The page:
Good night sweet Faucet

After almost four years, 87 posts, and one thousand and eighty-four views (but who’s counting?), it’s time to say good night to my faucet blog.

Did the imaginary plumber (who wrote an imaginary faucet blog that I pretended to take over), an ordinary, everyday plumber that existed in my imagination, did he stop hearing the incessant imaginary drips in his imaginary head, make-believe drops that drove pretend him pretend insane? A small but ceaseless theoretical noise that kept him from writing a fictitious blog? And now, with the return of his imaginary sanity, this imaginary plumber has come to rightfully claim this imaginary blog, the one I’ve usurped, in my imagination???

No. At least, I don’t think so.

The truth is, I’ve decided, for now, to no longer give away my writing for free— that and to consider the use of more, at least not less, commas. I know, it’s a tenuous proposition.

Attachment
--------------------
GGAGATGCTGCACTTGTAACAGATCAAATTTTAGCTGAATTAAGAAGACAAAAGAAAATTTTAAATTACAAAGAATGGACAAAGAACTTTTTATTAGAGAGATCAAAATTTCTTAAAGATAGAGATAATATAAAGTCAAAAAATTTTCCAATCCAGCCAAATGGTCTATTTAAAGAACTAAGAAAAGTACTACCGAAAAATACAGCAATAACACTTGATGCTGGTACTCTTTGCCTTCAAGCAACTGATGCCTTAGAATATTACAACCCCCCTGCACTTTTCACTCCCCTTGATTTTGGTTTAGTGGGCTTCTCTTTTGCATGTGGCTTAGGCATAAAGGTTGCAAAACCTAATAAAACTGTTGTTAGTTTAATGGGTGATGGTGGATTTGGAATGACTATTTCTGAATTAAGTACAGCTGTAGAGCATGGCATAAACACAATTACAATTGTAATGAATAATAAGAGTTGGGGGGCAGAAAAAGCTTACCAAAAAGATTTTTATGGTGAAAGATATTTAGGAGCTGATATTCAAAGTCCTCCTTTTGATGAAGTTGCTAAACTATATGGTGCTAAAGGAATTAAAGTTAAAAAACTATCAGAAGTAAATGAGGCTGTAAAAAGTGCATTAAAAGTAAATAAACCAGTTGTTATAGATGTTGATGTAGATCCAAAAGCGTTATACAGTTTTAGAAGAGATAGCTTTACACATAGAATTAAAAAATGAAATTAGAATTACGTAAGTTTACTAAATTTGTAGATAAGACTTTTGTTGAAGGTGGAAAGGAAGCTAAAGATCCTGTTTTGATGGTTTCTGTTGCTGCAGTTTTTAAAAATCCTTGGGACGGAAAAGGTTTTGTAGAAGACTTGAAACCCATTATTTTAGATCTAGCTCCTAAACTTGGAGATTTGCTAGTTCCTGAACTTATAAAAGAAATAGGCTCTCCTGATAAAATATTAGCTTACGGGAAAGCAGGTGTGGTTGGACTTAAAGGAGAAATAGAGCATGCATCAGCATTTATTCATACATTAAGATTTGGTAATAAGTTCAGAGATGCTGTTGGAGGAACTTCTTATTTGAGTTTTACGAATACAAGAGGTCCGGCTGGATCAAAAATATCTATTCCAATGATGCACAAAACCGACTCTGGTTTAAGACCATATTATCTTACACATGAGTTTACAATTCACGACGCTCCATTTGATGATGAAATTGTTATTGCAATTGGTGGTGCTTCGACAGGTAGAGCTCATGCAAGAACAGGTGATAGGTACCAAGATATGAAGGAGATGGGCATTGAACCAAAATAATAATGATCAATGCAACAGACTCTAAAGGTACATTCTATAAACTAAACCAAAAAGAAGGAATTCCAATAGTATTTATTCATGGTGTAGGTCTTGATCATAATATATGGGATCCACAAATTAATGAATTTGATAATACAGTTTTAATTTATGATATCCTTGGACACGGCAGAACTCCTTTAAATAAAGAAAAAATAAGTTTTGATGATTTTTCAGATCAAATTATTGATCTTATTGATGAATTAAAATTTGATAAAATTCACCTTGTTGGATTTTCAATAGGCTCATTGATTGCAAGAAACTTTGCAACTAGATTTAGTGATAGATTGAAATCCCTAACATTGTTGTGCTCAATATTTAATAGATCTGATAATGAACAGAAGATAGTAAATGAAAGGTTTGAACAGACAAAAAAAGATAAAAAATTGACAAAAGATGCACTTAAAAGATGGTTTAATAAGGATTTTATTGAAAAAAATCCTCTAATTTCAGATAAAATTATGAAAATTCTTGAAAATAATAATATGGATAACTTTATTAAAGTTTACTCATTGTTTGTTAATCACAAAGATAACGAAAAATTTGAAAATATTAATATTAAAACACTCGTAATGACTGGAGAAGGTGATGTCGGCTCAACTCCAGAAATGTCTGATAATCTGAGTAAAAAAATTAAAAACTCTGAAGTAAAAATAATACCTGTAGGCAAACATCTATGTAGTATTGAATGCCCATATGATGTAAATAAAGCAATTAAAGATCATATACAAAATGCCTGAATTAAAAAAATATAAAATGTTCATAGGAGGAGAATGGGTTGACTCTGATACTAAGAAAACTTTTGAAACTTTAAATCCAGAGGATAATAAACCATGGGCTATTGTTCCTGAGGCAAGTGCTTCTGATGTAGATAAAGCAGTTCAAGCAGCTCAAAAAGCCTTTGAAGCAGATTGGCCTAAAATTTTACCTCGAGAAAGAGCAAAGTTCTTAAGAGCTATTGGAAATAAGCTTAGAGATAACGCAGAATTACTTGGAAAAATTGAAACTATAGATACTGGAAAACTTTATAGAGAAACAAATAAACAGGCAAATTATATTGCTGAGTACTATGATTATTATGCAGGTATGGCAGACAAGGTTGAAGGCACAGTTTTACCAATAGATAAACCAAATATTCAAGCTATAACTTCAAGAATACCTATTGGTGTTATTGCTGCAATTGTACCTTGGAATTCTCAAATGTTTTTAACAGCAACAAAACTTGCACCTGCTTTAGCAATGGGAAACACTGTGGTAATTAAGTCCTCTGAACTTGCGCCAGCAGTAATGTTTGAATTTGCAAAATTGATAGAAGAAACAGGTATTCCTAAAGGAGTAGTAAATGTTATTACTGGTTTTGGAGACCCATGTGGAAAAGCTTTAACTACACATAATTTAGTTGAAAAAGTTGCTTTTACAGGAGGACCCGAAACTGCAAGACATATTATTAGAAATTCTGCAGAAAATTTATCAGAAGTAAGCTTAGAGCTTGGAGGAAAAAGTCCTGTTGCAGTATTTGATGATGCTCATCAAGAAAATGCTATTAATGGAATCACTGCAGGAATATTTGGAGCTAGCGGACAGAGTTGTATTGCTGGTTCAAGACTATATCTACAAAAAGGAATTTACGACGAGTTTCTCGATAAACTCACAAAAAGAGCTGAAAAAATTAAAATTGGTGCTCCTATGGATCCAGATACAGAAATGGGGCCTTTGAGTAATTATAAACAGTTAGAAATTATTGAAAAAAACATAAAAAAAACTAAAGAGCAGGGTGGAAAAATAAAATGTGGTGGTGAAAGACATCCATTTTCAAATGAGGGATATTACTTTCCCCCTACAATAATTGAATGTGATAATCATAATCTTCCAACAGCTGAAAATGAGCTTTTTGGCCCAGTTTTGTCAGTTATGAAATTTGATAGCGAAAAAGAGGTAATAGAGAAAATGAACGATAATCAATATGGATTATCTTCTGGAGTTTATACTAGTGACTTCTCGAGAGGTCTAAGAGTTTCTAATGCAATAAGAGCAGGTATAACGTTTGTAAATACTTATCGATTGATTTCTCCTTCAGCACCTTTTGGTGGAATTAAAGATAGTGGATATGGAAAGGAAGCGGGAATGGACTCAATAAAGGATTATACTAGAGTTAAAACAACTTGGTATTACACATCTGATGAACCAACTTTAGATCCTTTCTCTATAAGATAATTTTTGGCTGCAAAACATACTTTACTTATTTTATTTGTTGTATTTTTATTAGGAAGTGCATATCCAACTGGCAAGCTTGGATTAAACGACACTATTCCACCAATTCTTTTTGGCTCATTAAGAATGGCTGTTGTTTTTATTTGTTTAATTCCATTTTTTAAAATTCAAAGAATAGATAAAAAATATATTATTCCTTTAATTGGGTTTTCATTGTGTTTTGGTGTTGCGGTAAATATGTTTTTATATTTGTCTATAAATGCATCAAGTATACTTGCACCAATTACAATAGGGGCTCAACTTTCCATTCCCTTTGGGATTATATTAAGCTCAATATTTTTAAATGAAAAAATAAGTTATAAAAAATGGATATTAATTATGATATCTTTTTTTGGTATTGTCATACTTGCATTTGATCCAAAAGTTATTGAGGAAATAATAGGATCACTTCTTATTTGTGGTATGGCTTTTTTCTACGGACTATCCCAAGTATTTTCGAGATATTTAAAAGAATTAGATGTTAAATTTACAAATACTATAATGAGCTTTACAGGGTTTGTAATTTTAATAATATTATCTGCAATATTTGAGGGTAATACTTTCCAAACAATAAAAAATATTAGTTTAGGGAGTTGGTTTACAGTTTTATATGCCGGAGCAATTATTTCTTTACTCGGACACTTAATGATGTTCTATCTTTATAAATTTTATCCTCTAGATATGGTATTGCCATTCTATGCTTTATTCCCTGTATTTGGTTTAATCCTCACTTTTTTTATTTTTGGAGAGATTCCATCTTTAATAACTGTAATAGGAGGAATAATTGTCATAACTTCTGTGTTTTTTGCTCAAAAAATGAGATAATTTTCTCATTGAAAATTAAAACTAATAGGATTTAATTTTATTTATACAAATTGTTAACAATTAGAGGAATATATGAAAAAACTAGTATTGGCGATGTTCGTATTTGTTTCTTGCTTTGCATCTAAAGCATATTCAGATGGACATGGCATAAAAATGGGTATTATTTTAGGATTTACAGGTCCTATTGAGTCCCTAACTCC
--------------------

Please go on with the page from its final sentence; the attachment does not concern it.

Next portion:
I have a debut collection of humor writing coming out soon. Check it out at my fancy new website

Someday, I hope to start up another Humor Faucet. A better one, that includes more writers that are funny and are tired of getting rejected by McSweeney’s and The New Yorker. (There’s a strong probability that I will NOT include insane, fanciful plumbers.)

Until that day comes, keep the humor flowing. Good night sweet Faucet.

Every Other Wednesday

Every other Wednesday, you call.

I’m always working and can never answer.

You always leave a message.

Sometimes I listen to your message, which is always the same.

Sometimes I don’t. I get too busy. I forget.

But I know it’s there. The little red number on my phone tells me it’s there. You’re there. For me.

Every other Wednesday. At the same exact time.

You’re so precise and reliable. It is this dependable precision that keeps me alive.

Gives me what I need. Day after day.

Some Wednesdays I wake up and think, today is the day that you will call me.

It’s reassuring, to know that some one out there is thinking of me, is planning on calling me, is setting aside time to check in on me, to see how I’m doing.

Then I realize it’s the Wednesday in between the Wednesdays that you call.

I’m a little disappointed, but I know it’s only seven days until I will hear from you again.